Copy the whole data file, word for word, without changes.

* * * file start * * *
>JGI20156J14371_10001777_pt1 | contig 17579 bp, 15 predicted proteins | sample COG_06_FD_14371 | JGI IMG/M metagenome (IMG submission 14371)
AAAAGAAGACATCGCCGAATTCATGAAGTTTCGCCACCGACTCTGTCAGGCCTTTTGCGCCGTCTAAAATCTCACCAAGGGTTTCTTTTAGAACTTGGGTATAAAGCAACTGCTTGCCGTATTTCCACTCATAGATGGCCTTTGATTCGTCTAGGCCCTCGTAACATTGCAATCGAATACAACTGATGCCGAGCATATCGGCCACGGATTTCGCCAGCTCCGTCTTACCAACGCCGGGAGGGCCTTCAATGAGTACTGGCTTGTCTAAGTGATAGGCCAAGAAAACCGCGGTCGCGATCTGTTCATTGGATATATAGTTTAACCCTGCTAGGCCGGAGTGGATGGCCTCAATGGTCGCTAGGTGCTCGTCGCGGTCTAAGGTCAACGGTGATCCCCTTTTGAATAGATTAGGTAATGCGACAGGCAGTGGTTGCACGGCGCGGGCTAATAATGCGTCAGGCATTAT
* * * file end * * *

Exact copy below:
>JGI20156J14371_10001777_pt1 | contig 17579 bp, 15 predicted proteins | sample COG_06_FD_14371 | JGI IMG/M metagenome (IMG submission 14371)
AAAAGAAGACATCGCCGAATTCATGAAGTTTCGCCACCGACTCTGTCAGGCCTTTTGCGCCGTCTAAAATCTCACCAAGGGTTTCTTTTAGAACTTGGGTATAAAGCAACTGCTTGCCGTATTTCCACTCATAGATGGCCTTTGATTCGTCTAGGCCCTCGTAACATTGCAATCGAATACAACTGATGCCGAGCATATCGGCCACGGATTTCGCCAGCTCCGTCTTACCAACGCCGGGAGGGCCTTCAATGAGTACTGGCTTGTCTAAGTGATAGGCCAAGAAAACCGCGGTCGCGATCTGTTCATTGGATATATAGTTTAACCCTGCTAGGCCGGAGTGGATGGCCTCAATGGTCGCTAGGTGCTCGTCGCGGTCTAAGGTCAACGGTGATCCCCTTTTGAATAGATTAGGTAATGCGACAGGCAGTGGTTGCACGGCGCGGGCTAATAATGCGTCAGGCATTAT